University Singers International Tour 2015
After several years of planning, 90 members of the UVa University Singers represented both the McIntire Department of Music and UVa on a two-week concert tour of Europe in May 2015, the group’s first international tour in several decades. Armed with cell phone cameras, musical scores, tour buddies, selfie sticks, and a fortnight’s worth of travel attire, the singers visited four countries, performing in England, the Czech Republic, Poland, and Austria.
Arriving in Cambridge, the Chamber Singers immediately joined the renowned Jesus College Choir of Cambridge University in a collaborative Evensong. Jesus College Choir director Mark Williams wrote UVa conductor Michael Slon, “I am full of admiration for [your choir] and their extraordinary commitment and concentration in an unfamiliar setting and after a long flight.” After tours of the historic university and a concert in Great St. Mary’s, the singers moved on to London, where choral text overlapped with reality when the group gave an impromptu performance of “A Nightingale Sang in Berkeley Square” in the middle of Berkeley Square.
The University Singers’ full evening concert in St. John’s Smith Square was attended by a large group of London alumni, following a pre-concert UVa reception. One alum later wrote to Pres. Sullivan: “I have attended many athletic games, fund raising events and alumni lectures, but this experience was the most uniquely cultural and emotional connection since I graduated over 30 years ago.”
In between performing and rehearsing, the students enjoyed tours of Stratford-upon-Avon, the Tower of London (where they saw the Crown Jewels), and St. Paul’s Cathedral, snapping pictures of Big Ben, Royal Albert Hall, Baker Street, Buckingham Palace and Westminster Abbey along the way. In the blink of a London Eye, the group was off to the Czech Republic, switching English accents for Central European consonants.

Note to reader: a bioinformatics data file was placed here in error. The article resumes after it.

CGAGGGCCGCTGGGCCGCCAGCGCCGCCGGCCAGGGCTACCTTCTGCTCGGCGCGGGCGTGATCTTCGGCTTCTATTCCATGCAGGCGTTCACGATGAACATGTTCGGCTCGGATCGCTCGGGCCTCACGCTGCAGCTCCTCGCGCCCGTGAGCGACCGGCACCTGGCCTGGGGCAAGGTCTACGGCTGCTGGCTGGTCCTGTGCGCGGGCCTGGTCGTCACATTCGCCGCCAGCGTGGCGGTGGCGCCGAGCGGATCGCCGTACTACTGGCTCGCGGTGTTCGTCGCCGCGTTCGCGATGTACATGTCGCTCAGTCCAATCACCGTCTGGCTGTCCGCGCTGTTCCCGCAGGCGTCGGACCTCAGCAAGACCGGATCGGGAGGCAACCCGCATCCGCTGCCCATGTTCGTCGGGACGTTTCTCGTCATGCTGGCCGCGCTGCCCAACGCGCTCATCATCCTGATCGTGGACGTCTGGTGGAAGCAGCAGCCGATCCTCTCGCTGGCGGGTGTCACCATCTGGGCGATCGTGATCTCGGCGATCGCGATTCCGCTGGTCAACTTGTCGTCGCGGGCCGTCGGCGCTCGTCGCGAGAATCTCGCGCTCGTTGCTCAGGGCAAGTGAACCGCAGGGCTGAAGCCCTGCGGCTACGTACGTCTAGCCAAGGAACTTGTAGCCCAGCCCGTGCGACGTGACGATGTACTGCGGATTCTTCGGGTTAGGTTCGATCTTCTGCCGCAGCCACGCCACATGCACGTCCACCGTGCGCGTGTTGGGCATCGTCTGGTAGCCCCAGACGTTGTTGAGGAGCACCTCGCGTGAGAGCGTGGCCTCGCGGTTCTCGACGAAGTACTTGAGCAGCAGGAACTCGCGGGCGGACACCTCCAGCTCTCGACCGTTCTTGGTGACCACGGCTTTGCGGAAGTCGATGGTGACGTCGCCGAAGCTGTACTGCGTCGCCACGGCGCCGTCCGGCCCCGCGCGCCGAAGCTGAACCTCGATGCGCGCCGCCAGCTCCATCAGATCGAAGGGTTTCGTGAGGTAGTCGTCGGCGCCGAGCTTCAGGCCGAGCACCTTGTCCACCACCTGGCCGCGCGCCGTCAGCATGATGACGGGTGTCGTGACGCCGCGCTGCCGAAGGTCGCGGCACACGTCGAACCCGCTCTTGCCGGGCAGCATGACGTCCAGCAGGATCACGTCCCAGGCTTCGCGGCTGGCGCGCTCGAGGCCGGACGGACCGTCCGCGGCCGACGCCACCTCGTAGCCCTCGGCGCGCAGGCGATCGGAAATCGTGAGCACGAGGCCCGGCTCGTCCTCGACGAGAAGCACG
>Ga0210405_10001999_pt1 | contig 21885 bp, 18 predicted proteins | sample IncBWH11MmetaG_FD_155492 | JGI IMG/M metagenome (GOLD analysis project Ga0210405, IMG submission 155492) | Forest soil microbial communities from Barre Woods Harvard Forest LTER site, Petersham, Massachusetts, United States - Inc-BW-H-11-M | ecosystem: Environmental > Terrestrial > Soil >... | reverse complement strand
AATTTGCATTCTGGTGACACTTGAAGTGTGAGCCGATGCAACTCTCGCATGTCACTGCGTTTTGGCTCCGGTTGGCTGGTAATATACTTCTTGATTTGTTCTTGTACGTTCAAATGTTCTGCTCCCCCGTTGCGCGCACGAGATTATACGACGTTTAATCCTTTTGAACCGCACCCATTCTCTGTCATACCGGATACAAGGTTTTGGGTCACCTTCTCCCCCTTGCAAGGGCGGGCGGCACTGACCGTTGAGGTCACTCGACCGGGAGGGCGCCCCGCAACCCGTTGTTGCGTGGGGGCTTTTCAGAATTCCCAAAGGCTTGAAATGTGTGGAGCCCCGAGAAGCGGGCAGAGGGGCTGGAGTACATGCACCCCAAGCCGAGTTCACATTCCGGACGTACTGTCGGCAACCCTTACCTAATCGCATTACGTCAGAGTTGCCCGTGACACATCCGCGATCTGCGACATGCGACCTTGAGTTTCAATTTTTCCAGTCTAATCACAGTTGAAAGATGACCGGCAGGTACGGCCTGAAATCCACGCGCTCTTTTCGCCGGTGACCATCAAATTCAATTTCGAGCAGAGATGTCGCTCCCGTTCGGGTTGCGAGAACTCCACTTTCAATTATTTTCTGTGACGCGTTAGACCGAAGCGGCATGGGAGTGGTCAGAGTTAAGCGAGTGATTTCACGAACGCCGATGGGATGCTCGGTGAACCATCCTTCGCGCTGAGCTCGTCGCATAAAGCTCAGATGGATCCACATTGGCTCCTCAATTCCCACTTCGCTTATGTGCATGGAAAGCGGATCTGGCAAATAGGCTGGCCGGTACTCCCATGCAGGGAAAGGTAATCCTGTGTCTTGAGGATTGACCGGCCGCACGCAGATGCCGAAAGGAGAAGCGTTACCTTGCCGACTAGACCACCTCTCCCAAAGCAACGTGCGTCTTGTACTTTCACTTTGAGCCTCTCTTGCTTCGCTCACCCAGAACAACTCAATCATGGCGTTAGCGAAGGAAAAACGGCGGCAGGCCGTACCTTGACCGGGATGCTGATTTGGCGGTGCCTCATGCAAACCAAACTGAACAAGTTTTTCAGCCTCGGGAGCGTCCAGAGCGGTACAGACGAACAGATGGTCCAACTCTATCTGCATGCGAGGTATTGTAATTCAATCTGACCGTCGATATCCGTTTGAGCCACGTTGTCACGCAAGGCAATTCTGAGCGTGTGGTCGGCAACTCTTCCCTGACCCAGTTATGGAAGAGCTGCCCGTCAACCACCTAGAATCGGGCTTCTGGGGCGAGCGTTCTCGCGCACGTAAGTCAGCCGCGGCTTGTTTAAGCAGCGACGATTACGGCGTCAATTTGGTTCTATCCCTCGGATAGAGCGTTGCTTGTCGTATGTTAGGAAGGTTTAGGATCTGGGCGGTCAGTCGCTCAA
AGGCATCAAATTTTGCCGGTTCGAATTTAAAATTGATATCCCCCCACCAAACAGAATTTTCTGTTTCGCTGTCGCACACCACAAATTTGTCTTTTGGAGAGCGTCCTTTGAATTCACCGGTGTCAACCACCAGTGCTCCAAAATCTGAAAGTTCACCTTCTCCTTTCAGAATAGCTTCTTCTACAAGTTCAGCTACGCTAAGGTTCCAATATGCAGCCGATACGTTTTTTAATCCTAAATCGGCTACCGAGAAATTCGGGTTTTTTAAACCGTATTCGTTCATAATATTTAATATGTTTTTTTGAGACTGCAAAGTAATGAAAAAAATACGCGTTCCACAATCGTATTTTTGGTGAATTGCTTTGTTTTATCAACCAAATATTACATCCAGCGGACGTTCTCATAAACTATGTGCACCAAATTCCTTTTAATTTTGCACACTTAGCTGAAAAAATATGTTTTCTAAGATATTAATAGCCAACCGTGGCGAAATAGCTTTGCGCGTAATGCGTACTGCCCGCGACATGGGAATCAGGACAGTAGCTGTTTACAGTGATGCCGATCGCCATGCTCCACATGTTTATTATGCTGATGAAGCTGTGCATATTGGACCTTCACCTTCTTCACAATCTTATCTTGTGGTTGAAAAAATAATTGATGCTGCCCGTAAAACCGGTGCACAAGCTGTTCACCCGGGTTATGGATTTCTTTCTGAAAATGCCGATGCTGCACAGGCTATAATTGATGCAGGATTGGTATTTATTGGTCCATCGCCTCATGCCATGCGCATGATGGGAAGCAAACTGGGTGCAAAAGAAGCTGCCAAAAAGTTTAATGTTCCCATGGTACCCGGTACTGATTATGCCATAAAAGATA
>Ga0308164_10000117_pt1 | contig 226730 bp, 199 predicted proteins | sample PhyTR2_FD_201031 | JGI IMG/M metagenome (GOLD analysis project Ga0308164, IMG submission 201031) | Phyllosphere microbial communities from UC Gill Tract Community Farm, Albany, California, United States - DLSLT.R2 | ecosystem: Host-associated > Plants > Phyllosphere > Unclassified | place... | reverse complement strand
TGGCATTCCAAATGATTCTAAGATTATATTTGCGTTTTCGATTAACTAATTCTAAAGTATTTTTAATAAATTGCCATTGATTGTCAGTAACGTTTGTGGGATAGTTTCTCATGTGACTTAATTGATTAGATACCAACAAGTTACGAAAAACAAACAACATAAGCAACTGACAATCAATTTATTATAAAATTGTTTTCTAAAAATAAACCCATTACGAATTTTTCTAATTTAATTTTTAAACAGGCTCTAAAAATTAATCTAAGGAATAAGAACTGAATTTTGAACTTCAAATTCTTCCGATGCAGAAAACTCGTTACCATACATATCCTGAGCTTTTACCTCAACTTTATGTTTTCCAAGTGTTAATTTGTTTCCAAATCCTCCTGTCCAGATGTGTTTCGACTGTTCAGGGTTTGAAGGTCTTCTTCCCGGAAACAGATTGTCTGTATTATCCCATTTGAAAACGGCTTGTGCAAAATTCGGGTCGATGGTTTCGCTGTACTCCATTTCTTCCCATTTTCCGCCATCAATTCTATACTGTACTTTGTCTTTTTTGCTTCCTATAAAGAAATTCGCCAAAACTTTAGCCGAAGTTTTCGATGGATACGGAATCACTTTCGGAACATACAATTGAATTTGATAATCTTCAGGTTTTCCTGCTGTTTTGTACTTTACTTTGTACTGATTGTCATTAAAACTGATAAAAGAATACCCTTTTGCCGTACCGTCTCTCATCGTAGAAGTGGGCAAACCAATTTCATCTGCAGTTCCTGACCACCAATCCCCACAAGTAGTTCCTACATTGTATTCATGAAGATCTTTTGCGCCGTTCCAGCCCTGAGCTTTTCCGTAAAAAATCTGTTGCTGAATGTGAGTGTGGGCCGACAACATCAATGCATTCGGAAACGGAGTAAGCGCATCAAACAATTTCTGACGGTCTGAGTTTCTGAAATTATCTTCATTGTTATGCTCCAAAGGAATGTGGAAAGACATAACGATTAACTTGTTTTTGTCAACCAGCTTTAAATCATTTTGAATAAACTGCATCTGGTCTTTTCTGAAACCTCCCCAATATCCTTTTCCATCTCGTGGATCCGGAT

An impromptu performance of the Czech folk song “Tancuj” on a bluff overlooking Prague’s picturesque old town entertained a lunchtime crowd, and this was only the beginning of a series of appreciative Central European audiences the group enjoyed. In St. Salvator Church the next day, people teared up listening to Whitacre’s “Sainte-Chapelle” and the revolutionary strains of “Do You Hear the People Sing.” And Prague, with its indulgent horizons, infectious energy, and glamorous and delightful evenings, was a highlight for many of the singers.
On the way to Krakòw, assistant conductor Clay Pulsipher (UVa ’13) led the group in an impromptu performance in the Wieliczka Salt Mines. And once in the historic city, the Singers delighted in beautiful churches (including the Krakow Cathedral, where St. John Paul II was archbishop), the slightly wet flower petals sold in the square, the perfectly unfinished notes of St. Mary’s Trumpet Call, and the acoustics of our concert in St. Anne’s. An evening meal was accompanied by live music and dancing, leading to a joyfully raucous rendition of “Tancuj.”
On a roundabout way to Vienna, our final stop, the U-Singers had the chance to slip back into the Czech Republic to join the Brno Philharmonic Choir at the Cathedral of St. Peter and Paul. The performance resonated – literally, the reverberation from some the chords in the space hung in the air many seconds after Professor Slon stopped the sound – and a joint “Hallelujah Chorus” with Brno treated the standing-room only audience to the power of collaboration across continents. From there, tour closed out with an afternoon performance in Vienna’s extraordinary Schönbrunn Palace.
“This is one of the most extraordinary outreach projects the music department has ever sponsored,” says conductor Michael Slon. “The Singers were tremendous ambassadors for UVa, and we are grateful to all those administrators, tour guides, and generous supporters who helped make the trip possible.”
As for the students, singer Katy Greiner summed it up: “two of the best weeks music had given the University Singers. [After tour] I sorely missed the chaos and camaraderie of traveling with a hundred of my closest friends. I kept hearing their voices—their ‘Ave Maria,’ in the salt mines, their Whitacre angels in the stained glass of the Jesus College chapel, their tear-inspiring march of ‘tomorrow comes’ in Prague, their dancing ‘la-la-las’ in the restaurant in Krakow, their resounding ring of ‘Hallelujah’ in Brno.”
For more coverage of the U-Singers tour see: